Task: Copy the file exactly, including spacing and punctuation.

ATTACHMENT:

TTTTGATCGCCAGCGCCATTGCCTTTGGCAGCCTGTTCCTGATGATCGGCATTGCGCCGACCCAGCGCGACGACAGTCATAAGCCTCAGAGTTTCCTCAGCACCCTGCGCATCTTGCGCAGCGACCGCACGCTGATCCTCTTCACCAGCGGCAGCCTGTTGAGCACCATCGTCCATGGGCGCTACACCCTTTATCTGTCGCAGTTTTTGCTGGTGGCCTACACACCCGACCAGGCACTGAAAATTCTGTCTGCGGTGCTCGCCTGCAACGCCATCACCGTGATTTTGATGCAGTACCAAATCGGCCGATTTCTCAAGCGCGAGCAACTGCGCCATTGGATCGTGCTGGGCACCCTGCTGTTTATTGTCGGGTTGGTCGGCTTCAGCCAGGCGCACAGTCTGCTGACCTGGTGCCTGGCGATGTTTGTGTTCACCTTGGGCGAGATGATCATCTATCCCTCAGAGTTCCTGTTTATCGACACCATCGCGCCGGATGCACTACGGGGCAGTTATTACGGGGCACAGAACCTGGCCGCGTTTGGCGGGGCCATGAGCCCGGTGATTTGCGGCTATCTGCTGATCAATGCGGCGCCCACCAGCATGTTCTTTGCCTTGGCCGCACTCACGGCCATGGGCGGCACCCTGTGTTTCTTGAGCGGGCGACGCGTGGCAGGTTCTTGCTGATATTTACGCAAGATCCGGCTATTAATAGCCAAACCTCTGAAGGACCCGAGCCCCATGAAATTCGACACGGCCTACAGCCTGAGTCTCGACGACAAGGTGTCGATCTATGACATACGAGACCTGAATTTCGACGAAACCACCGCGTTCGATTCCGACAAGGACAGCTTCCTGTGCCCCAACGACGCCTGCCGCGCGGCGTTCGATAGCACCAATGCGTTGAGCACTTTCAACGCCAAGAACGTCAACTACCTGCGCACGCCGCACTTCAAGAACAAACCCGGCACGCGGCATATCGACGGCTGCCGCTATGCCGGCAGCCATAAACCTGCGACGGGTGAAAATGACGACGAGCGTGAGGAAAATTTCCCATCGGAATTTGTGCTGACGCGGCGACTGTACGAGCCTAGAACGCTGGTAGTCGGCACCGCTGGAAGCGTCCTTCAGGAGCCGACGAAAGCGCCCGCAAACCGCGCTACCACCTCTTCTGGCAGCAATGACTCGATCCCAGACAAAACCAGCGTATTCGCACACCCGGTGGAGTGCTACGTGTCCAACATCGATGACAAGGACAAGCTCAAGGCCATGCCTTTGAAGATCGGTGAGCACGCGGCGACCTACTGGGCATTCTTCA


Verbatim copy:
TTTTGATCGCCAGCGCCATTGCCTTTGGCAGCCTGTTCCTGATGATCGGCATTGCGCCGACCCAGCGCGACGACAGTCATAAGCCTCAGAGTTTCCTCAGCACCCTGCGCATCTTGCGCAGCGACCGCACGCTGATCCTCTTCACCAGCGGCAGCCTGTTGAGCACCATCGTCCATGGGCGCTACACCCTTTATCTGTCGCAGTTTTTGCTGGTGGCCTACACACCCGACCAGGCACTGAAAATTCTGTCTGCGGTGCTCGCCTGCAACGCCATCACCGTGATTTTGATGCAGTACCAAATCGGCCGATTTCTCAAGCGCGAGCAACTGCGCCATTGGATCGTGCTGGGCACCCTGCTGTTTATTGTCGGGTTGGTCGGCTTCAGCCAGGCGCACAGTCTGCTGACCTGGTGCCTGGCGATGTTTGTGTTCACCTTGGGCGAGATGATCATCTATCCCTCAGAGTTCCTGTTTATCGACACCATCGCGCCGGATGCACTACGGGGCAGTTATTACGGGGCACAGAACCTGGCCGCGTTTGGCGGGGCCATGAGCCCGGTGATTTGCGGCTATCTGCTGATCAATGCGGCGCCCACCAGCATGTTCTTTGCCTTGGCCGCACTCACGGCCATGGGCGGCACCCTGTGTTTCTTGAGCGGGCGACGCGTGGCAGGTTCTTGCTGATATTTACGCAAGATCCGGCTATTAATAGCCAAACCTCTGAAGGACCCGAGCCCCATGAAATTCGACACGGCCTACAGCCTGAGTCTCGACGACAAGGTGTCGATCTATGACATACGAGACCTGAATTTCGACGAAACCACCGCGTTCGATTCCGACAAGGACAGCTTCCTGTGCCCCAACGACGCCTGCCGCGCGGCGTTCGATAGCACCAATGCGTTGAGCACTTTCAACGCCAAGAACGTCAACTACCTGCGCACGCCGCACTTCAAGAACAAACCCGGCACGCGGCATATCGACGGCTGCCGCTATGCCGGCAGCCATAAACCTGCGACGGGTGAAAATGACGACGAGCGTGAGGAAAATTTCCCATCGGAATTTGTGCTGACGCGGCGACTGTACGAGCCTAGAACGCTGGTAGTCGGCACCGCTGGAAGCGTCCTTCAGGAGCCGACGAAAGCGCCCGCAAACCGCGCTACCACCTCTTCTGGCAGCAATGACTCGATCCCAGACAAAACCAGCGTATTCGCACACCCGGTGGAGTGCTACGTGTCCAACATCGATGACAAGGACAAGCTCAAGGCCATGCCTTTGAAGATCGGTGAGCACGCGGCGACCTACTGGGCATTCTTCA